The Butcher's Arms
Wassailing at the Butcher's Arms 1999

The Butcher's Arms is a pub in Carhampton, Somerset which has kept the tradition of Apple Tree Wassailing alive since time immemorial. The land behind the pub was once filled with apple trees, but in the 1970's the orchard was sold and converted into a residential area. Only a few apple trees remain on Butcher's Arms property, but the locals continue to honour them just as their Somerset ancestors have done for centuries.

My husband Stormerne and I arrived at the Butcher's Arms around 6:45 on Sunday the 17th of January. Although the pub didn't officially open until 7:00, it was already packed full of people. Our impression was that most of the crowd consisted of locals and that most of them had been wassailing for years. When we stepped up to the bar and asked what kind of cider they had on tap, we were served with bitter irony. The answer was "Blackthorn"-- a dry, tasteless, over-processed, distinctly non-appley, but nevertheless popular (due to the appeal of their advertising campaigns aimed at clueless people who have never tasted real cider) commercial concoction. The publican explained to us that he had stocked some good Somerset cider over the summer, but few people requested it at the bar. In fact, he would be using the remains of it in the wassailing ceremony tonight.

We ordered a couple of bottles of Redrock cider (not as bad as Blackthorn, but certainly not as good as any local brew fresh from the barrel would have been). We found seats at the end of a large table and were soon joined by some very enthusiastic wassailers who made a point of returning for the ceremony every year. At around 7:30, people started wandering out behind the pub to witness the lighting of the bonfire . The pub had already arranged a large number of wooden construction pallets into a flamable mass. And they soon blazed into life, spreading its warmth through the January night. Meanwhile, everyone involved in the Wassailing ritual was being hounded by the media and asked to pose for photo shoots. (Later an aquaintance told my husband and I that he had seen us on TV.) Must have been a slow news day!

Finally, a bucket full of mulled cider and some toast were brought out. Four wassailing veterans lined up near the apple trees brandishing their traditional cider crock and sang the Carhampton Wassailing Song:

Old apple tree, we wassail thee,
And hoping thou wilt bear
For the Lord doth know where we shall be
Till apples come another year.
For to bear well, and to bear well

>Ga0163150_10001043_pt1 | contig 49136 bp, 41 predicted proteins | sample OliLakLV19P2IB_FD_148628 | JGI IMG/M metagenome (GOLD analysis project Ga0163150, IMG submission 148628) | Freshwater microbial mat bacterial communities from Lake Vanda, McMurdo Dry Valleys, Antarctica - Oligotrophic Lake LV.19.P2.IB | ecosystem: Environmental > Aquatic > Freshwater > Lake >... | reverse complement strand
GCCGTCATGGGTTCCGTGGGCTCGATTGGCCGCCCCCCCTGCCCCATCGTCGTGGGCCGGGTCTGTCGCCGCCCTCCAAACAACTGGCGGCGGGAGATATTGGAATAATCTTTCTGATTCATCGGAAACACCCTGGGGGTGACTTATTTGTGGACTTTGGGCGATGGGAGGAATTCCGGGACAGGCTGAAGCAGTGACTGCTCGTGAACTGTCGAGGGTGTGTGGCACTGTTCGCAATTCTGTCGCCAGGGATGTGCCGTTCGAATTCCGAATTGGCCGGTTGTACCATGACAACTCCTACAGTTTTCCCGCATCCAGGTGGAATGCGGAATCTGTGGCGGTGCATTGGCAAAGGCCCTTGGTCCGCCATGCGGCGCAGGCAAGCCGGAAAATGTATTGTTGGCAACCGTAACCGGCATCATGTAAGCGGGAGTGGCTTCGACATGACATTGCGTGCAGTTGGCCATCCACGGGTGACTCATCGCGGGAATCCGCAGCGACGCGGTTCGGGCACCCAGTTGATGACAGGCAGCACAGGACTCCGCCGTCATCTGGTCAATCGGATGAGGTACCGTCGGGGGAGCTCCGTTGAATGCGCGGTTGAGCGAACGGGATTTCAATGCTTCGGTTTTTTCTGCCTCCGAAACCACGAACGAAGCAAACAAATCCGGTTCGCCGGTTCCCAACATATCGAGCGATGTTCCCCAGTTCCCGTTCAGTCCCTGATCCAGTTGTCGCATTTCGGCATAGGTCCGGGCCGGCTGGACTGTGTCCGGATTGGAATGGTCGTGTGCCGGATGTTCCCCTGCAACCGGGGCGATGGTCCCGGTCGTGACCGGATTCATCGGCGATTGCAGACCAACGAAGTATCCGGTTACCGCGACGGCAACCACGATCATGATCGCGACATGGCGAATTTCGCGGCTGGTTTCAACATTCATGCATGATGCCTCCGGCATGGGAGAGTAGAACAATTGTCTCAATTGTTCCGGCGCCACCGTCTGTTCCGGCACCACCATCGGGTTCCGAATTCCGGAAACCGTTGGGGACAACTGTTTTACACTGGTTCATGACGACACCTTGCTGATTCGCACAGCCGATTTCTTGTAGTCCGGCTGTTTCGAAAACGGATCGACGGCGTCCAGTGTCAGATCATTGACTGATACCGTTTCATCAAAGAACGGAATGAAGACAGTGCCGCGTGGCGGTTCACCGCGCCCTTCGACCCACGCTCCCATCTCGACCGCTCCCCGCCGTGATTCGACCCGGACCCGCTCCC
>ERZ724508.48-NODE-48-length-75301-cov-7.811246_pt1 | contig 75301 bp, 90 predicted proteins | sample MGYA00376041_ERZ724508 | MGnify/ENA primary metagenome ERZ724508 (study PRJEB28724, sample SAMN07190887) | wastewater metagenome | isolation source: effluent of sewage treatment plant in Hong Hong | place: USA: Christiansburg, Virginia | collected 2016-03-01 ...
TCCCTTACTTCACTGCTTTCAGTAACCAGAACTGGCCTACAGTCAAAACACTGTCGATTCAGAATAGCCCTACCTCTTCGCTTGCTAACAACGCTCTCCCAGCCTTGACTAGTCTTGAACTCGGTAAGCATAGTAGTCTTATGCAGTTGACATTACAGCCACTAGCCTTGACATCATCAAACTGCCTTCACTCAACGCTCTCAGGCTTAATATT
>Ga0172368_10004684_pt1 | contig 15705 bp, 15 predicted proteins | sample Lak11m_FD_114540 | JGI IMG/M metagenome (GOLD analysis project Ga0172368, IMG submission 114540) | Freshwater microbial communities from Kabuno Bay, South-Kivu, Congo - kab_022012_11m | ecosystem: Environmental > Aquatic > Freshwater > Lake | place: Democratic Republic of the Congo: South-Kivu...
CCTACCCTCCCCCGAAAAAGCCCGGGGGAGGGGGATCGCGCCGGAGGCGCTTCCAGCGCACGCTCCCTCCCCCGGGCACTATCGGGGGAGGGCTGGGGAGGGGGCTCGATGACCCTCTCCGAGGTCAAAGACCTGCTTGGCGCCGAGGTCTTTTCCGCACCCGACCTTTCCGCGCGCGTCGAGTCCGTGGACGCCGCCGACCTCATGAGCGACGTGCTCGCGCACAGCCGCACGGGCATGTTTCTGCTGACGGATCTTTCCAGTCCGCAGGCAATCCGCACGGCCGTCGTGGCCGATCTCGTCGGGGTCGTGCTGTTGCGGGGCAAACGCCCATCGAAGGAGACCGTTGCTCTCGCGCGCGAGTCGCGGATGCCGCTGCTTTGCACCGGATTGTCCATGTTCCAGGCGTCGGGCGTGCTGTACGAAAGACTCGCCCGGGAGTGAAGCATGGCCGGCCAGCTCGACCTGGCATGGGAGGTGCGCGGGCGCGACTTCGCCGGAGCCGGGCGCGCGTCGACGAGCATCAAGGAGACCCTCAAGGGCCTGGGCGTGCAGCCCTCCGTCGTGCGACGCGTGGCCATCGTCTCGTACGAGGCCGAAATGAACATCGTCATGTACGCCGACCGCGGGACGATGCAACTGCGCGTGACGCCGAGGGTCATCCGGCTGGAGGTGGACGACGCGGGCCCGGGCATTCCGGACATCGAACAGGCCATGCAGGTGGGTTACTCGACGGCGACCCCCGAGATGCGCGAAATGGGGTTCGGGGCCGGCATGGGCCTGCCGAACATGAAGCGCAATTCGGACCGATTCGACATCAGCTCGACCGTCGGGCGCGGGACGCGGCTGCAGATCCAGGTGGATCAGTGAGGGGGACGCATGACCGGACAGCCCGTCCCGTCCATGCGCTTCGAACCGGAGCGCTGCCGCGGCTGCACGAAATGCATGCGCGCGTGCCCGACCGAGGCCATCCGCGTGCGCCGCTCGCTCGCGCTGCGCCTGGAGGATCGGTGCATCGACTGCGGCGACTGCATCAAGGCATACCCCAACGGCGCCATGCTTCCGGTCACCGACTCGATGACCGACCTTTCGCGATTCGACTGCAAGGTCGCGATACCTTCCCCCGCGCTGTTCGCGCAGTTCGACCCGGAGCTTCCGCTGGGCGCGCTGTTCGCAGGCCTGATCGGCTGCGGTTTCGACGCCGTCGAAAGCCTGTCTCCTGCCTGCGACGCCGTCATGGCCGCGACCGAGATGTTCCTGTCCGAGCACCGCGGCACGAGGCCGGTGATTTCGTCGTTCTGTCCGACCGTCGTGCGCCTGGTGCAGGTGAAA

So merry let us be.
Let every man take off his hat,
And shout to the old apple tree!
Old apple tree, we wassail thee,
And hoping thou wilt bear
Hatfuls, capfuls, three bushel bagfuls
And a little heap under the stairs
Hip! Hip! Horray!

The last three lines were repeated and the whole crowd joined in the chant. Then toast was dipped into the cider bucket and placed in the branches of the apple trees to attract the "good spirits" --which come in the form of robins each year to eat it. The singers launched into a series of wonderful folk songs about cider. I was amazed that so many cider songs existed, until my husband pointed out that some of them had been adapted from tradional songs with lyrics changed a bit to give them a cider theme. While the singing continued, a publican dipped plastic cups in the barrel of warm and spicy mulled cider and passed them out to eagar apple tree worshippers. Three gunners put the finishing touch on the ceremony by shooting into the sky to scare off evil spirits.

folkband When the singing was over and cups were empty, people crowded back inside the Butcher's Arms to listen to a talented local folkband. We couldn't find any empty seats, so we sat on the floor near the hearth. While we were enjoying the music, we chatted with an alewife who told us that she and her husband had been involved in the annual wassailing ritual for more than 20 years and have always looked forward to it.

a comfortable spot in the pub Why so much enthusiasm over such a simple ceremony? And why has wassailing survived at all now that people rely on modern farming methods to ensure a good apple crop each year? While I accept that any English festival involving free alcohol is bound to draw a crowd, I think a deeper desire motivates people to join in the wassailing each year. I subscribe to the theory that people in Northern Europe have a basic psychological need to focus on the return of the summer sun during the short days in the depth of winter. (Hence the popularity of fire festivals in the dark half of the year.) This need may have been greater in the days before electric lights and central heating, but it still persists. Apple tree wassailing is the first step in the beginning of a new cycle of growth. Though the ritual is held several weeks before the trees will begun to bud, it focuses on the fruit that they will bear, and thus assures the participants that summer is not too far off.

Which begs the question of who is really blessed by the wassailing ceremony... is it the trees, or the wassailers, or both?

Back to the Apple Tree Wassailing Page